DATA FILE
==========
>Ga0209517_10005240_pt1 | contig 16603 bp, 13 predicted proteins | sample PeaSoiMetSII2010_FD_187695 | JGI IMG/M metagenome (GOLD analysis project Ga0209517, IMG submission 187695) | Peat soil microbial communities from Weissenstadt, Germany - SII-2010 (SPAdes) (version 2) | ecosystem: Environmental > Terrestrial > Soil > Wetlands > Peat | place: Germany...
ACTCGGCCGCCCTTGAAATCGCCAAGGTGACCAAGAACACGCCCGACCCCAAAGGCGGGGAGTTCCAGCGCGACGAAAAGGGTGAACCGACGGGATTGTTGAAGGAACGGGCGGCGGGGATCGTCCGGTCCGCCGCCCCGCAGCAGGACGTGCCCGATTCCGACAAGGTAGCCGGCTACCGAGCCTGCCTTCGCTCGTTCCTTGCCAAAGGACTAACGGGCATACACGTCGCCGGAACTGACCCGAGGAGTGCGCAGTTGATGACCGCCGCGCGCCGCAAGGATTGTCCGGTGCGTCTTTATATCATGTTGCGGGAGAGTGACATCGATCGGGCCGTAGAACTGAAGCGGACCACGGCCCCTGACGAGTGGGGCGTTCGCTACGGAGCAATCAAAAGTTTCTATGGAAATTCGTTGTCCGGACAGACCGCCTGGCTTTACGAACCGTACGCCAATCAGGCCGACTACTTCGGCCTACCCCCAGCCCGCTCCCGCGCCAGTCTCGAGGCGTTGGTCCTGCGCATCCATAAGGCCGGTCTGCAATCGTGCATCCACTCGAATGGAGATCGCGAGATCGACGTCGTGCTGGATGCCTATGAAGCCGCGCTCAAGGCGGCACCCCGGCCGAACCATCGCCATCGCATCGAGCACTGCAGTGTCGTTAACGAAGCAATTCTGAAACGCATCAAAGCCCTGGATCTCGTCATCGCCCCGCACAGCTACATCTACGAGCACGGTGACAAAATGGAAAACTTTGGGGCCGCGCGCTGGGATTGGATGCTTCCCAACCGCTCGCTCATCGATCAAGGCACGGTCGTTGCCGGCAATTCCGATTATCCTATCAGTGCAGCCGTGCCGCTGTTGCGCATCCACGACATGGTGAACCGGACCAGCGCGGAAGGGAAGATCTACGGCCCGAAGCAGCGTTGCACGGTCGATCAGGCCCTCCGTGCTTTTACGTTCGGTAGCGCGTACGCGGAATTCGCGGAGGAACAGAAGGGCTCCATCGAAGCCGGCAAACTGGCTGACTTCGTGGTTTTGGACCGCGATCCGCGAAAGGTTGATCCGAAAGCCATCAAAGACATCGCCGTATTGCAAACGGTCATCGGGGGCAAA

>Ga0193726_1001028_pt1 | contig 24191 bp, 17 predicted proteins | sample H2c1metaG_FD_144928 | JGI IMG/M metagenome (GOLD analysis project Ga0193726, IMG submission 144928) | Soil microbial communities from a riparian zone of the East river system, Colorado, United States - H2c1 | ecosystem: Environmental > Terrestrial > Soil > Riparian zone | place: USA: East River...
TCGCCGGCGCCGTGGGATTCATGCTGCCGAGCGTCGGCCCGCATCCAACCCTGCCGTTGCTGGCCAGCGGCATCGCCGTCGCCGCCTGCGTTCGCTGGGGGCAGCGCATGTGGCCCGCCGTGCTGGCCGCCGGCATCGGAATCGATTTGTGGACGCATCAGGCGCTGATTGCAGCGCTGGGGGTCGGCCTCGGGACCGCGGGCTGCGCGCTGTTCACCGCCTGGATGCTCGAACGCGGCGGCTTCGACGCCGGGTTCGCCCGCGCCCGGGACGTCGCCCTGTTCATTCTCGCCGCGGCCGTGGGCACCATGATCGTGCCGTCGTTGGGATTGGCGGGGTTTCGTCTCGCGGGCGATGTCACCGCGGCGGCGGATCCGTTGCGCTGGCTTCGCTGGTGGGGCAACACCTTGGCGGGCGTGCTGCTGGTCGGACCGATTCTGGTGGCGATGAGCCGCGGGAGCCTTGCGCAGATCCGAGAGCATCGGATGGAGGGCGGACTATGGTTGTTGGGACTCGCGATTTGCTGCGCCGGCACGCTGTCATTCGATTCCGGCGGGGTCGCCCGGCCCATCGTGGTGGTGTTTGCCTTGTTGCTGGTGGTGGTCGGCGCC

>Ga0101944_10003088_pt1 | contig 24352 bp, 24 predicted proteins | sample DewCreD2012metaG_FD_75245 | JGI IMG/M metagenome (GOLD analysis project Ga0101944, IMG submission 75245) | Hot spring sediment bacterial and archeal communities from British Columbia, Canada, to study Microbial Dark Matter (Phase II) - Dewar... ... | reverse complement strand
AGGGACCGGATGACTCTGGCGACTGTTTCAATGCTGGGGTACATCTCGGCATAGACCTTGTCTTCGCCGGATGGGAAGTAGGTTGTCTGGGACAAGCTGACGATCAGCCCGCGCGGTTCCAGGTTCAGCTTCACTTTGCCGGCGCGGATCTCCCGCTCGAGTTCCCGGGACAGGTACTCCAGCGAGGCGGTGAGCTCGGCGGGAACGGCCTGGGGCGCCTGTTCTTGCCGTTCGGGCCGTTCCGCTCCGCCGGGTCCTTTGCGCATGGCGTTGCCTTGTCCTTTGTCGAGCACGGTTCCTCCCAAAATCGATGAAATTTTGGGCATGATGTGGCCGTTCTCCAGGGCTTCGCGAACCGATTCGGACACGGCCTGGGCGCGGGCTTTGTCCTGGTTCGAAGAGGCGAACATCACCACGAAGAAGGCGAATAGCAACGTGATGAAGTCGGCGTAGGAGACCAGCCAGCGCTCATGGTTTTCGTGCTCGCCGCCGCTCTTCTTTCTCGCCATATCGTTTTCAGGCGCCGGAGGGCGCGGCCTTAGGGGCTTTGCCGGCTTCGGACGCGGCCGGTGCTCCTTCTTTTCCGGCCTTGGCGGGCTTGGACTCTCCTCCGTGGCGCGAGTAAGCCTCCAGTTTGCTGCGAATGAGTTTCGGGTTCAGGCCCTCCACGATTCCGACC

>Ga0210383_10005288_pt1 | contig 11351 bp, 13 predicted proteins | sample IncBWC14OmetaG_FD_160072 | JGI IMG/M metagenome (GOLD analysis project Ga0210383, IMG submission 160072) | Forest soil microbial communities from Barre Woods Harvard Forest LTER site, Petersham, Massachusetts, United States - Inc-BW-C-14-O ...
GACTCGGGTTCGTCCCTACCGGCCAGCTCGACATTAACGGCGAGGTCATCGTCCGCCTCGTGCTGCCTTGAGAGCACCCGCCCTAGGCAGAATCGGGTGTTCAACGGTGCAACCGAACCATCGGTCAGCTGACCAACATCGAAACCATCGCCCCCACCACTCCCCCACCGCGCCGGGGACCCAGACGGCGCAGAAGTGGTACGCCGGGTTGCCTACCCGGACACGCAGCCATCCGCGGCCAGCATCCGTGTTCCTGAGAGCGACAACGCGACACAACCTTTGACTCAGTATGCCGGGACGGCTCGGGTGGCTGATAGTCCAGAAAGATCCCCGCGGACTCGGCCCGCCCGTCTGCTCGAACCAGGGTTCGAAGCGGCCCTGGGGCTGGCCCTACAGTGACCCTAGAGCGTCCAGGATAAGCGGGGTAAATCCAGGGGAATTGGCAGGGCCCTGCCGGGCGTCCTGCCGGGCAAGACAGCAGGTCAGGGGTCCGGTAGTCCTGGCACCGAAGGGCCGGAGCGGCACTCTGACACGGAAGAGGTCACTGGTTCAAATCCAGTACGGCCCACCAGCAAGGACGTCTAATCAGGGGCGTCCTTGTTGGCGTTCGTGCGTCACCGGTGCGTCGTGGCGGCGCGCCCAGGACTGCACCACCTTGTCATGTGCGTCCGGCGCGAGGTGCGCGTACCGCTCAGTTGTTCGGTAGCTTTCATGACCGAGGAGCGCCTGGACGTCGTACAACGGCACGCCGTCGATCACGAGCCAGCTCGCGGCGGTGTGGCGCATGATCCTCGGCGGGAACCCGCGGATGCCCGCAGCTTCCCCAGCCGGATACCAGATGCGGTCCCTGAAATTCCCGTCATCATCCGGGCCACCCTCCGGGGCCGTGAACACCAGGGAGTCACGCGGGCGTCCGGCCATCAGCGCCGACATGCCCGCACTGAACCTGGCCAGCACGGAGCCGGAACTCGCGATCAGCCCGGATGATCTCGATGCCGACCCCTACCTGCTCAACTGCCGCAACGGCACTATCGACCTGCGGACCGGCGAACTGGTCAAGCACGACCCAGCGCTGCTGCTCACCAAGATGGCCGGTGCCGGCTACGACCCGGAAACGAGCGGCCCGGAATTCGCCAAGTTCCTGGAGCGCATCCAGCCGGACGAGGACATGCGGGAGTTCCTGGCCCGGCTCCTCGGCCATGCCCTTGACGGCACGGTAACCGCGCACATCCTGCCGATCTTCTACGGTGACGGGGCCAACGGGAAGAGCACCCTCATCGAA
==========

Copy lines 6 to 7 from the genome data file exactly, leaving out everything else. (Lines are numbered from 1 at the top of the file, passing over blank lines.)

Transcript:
AGGGACCGGATGACTCTGGCGACTGTTTCAATGCTGGGGTACATCTCGGCATAGACCTTGTCTTCGCCGGATGGGAAGTAGGTTGTCTGGGACAAGCTGACGATCAGCCCGCGCGGTTCCAGGTTCAGCTTCACTTTGCCGGCGCGGATCTCCCGCTCGAGTTCCCGGGACAGGTACTCCAGCGAGGCGGTGAGCTCGGCGGGAACGGCCTGGGGCGCCTGTTCTTGCCGTTCGGGCCGTTCCGCTCCGCCGGGTCCTTTGCGCATGGCGTTGCCTTGTCCTTTGTCGAGCACGGTTCCTCCCAAAATCGATGAAATTTTGGGCATGATGTGGCCGTTCTCCAGGGCTTCGCGAACCGATTCGGACACGGCCTGGGCGCGGGCTTTGTCCTGGTTCGAAGAGGCGAACATCACCACGAAGAAGGCGAATAGCAACGTGATGAAGTCGGCGTAGGAGACCAGCCAGCGCTCATGGTTTTCGTGCTCGCCGCCGCTCTTCTTTCTCGCCATATCGTTTTCAGGCGCCGGAGGGCGCGGCCTTAGGGGCTTTGCCGGCTTCGGACGCGGCCGGTGCTCCTTCTTTTCCGGCCTTGGCGGGCTTGGACTCTCCTCCGTGGCGCGAGTAAGCCTCCAGTTTGCTGCGAATGAGTTTCGGGTTCAGGCCCTCCACGATTCCGACC

>Ga0210383_10005288_pt1 | contig 11351 bp, 13 predicted proteins | sample IncBWC14OmetaG_FD_160072 | JGI IMG/M metagenome (GOLD analysis project Ga0210383, IMG submission 160072) | Forest soil microbial communities from Barre Woods Harvard Forest LTER site, Petersham, Massachusetts, United States - Inc-BW-C-14-O ...